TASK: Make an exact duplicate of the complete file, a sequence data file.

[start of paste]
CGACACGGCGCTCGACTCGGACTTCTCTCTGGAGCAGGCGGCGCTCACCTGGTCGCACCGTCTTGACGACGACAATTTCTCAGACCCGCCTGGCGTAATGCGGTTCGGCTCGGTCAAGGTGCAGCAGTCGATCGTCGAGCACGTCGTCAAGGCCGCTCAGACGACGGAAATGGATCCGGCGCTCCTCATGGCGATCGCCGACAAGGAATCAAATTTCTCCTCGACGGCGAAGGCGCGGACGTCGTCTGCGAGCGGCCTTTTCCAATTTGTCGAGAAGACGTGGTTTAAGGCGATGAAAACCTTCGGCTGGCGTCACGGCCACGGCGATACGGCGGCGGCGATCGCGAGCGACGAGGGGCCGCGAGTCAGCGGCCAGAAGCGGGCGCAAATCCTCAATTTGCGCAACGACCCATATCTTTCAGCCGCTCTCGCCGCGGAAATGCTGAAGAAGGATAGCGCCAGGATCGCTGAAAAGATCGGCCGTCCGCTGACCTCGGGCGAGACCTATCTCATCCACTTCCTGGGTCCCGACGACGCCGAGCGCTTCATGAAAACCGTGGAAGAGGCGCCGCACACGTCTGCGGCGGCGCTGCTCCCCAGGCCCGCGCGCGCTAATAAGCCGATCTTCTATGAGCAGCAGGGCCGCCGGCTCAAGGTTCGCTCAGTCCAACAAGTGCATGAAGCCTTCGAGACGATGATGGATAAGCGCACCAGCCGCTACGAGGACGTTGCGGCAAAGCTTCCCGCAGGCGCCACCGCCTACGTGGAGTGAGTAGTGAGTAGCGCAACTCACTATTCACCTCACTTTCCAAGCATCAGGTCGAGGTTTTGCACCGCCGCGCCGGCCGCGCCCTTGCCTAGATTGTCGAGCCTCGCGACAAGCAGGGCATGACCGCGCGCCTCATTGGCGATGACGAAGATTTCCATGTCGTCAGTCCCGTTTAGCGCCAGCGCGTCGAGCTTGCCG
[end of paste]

CGACACGGCGCTCGACTCGGACTTCTCTCTGGAGCAGGCGGCGCTCACCTGGTCGCACCGTCTTGACGACGACAATTTCTCAGACCCGCCTGGCGTAATGCGGTTCGGCTCGGTCAAGGTGCAGCAGTCGATCGTCGAGCACGTCGTCAAGGCCGCTCAGACGACGGAAATGGATCCGGCGCTCCTCATGGCGATCGCCGACAAGGAATCAAATTTCTCCTCGACGGCGAAGGCGCGGACGTCGTCTGCGAGCGGCCTTTTCCAATTTGTCGAGAAGACGTGGTTTAAGGCGATGAAAACCTTCGGCTGGCGTCACGGCCACGGCGATACGGCGGCGGCGATCGCGAGCGACGAGGGGCCGCGAGTCAGCGGCCAGAAGCGGGCGCAAATCCTCAATTTGCGCAACGACCCATATCTTTCAGCCGCTCTCGCCGCGGAAATGCTGAAGAAGGATAGCGCCAGGATCGCTGAAAAGATCGGCCGTCCGCTGACCTCGGGCGAGACCTATCTCATCCACTTCCTGGGTCCCGACGACGCCGAGCGCTTCATGAAAACCGTGGAAGAGGCGCCGCACACGTCTGCGGCGGCGCTGCTCCCCAGGCCCGCGCGCGCTAATAAGCCGATCTTCTATGAGCAGCAGGGCCGCCGGCTCAAGGTTCGCTCAGTCCAACAAGTGCATGAAGCCTTCGAGACGATGATGGATAAGCGCACCAGCCGCTACGAGGACGTTGCGGCAAAGCTTCCCGCAGGCGCCACCGCCTACGTGGAGTGAGTAGTGAGTAGCGCAACTCACTATTCACCTCACTTTCCAAGCATCAGGTCGAGGTTTTGCACCGCCGCGCCGGCCGCGCCCTTGCCTAGATTGTCGAGCCTCGCGACAAGCAGGGCATGACCGCGCGCCTCATTGGCGATGACGAAGATTTCCATGTCGTCAGTCCCGTTTAGCGCCAGCGCGTCGAGCTTGCCG